Follow Dion J. Pierre @DionJPierre.

The post Harvard University Wants Antisemitism Lawsuit Dismissed, Denies Injury to Students first appeared on Algemeiner.com.

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Israel Sets New Standards for Saving Wounded Troops in War

Israeli soldiers scan an area while sirens sound as rockets from Gaza are launched towards Israel, near Sderot, southern Israel, Oct. 9, 2023. Photo: REUTERS/Amir Cohen

The Israeli army’s chief medical officer told a recent gathering of NATO and allied officials about the striking success of the Israel Defense Forces (IDF) in saving injured soldiers during the war against Hamas in Gaza.

According to IDF Medical Corps chief Elon Glassberg, the army has brought the time between the moment of injury and seeing a senior medical practitioner to under four minutes, and in many cases under one minute. One reason for the speed is that the IDF has changed its strategy for treating wounded soldiers from the typical field hospitals to which soldiers are evacuated and treated — and in serious cases transferred via helicopter to a hospital — to a system that brings doctors to the battlefield with soldiers.

The new system has, according to Glassberg, more than 670 doctors and paramedics embedded within combat groups in Gaza. As a result, wounded soldiers are given immediate care.

Additionally, the new policy calls for airlifting every wounded soldier to a hospital via helicopter, which are on standby at all times and outfitted to be like flying emergency rooms, staffed with surgeons and intensive care doctors.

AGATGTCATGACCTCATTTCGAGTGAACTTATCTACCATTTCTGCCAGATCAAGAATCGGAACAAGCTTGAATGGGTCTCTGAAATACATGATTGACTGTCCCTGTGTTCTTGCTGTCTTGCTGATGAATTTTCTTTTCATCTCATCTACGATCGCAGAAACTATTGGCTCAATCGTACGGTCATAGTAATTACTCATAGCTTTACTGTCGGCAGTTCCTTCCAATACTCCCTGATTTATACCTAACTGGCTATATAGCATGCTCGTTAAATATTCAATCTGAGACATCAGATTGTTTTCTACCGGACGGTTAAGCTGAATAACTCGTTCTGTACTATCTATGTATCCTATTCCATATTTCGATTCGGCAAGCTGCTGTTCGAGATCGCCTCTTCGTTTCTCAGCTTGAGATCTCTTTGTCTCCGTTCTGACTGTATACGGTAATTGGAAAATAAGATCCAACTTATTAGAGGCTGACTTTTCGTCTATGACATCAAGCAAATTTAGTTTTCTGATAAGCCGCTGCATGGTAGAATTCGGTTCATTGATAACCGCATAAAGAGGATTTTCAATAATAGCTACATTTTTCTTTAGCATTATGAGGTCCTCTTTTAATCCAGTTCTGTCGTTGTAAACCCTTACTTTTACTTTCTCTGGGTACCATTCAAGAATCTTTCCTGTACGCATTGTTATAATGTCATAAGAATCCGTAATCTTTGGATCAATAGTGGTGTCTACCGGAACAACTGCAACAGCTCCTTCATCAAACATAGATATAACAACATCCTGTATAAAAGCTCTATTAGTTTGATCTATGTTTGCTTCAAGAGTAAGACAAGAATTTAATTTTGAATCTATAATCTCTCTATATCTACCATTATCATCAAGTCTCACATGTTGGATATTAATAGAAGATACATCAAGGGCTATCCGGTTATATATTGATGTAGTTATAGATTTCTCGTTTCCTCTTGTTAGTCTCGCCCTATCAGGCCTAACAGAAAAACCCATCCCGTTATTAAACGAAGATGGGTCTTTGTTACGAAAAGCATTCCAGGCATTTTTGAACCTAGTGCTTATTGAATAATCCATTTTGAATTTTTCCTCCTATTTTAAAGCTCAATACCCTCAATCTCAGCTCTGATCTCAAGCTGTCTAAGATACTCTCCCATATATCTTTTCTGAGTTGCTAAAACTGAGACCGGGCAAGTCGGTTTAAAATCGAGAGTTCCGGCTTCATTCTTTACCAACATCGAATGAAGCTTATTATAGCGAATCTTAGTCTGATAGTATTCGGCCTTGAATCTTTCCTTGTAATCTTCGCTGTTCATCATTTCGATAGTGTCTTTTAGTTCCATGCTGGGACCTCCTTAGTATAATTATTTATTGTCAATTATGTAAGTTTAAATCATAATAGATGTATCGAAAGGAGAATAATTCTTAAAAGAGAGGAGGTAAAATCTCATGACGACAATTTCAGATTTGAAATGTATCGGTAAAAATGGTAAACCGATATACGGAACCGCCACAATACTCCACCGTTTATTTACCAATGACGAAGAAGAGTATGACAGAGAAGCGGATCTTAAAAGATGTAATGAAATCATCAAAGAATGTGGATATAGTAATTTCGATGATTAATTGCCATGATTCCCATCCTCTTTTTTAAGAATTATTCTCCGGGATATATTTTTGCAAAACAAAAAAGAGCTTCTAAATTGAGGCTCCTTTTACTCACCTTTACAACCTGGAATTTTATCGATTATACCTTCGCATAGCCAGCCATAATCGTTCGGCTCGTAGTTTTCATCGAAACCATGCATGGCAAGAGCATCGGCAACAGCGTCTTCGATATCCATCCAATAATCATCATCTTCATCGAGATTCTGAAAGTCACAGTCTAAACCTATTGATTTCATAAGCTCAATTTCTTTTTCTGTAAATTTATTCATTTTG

The IDF has conducted over 950 such operations in the helicopters, according to Glassberg, bringing approximately 4,200 soldiers to hospitals. In the field, 80 soldiers were saved due to quick doses of plasma and 550 had bleeding stopped before the flights.

Of course, helicopter times to hospitals vary and are not predictable on the minute. The current time from moment of injury to arriving at the hospital stands at one hour and six minutes. This is in comparison to an average time of two hours and ten minutes during the 2014 Gaza War, also known as Operation Protective Edge.

The new processes by the IDF are saving lives. According to Glassberg, the current rate of death among wounded soldiers is 15 percent. In Gaza today, however, 6.3 percent of soldiers who are injured end up succumbing to their wounds, showing how quick action is key in ensuring the injured soldiers can return home after the war — or, in many cases, back to the battlefield.

Glassberg also pointed out how the IDF is continuing to learn how to best protect soldiers in the future. For example, he noted, a majority of deaths occurred due to injuries to parts of the body that are not protected by bulletproof vests. Therefore, Israel is already discussing new vests to give to soldiers to lower the casualty count.

The post Israel Sets New Standards for Saving Wounded Troops in War first appeared on Algemeiner.com.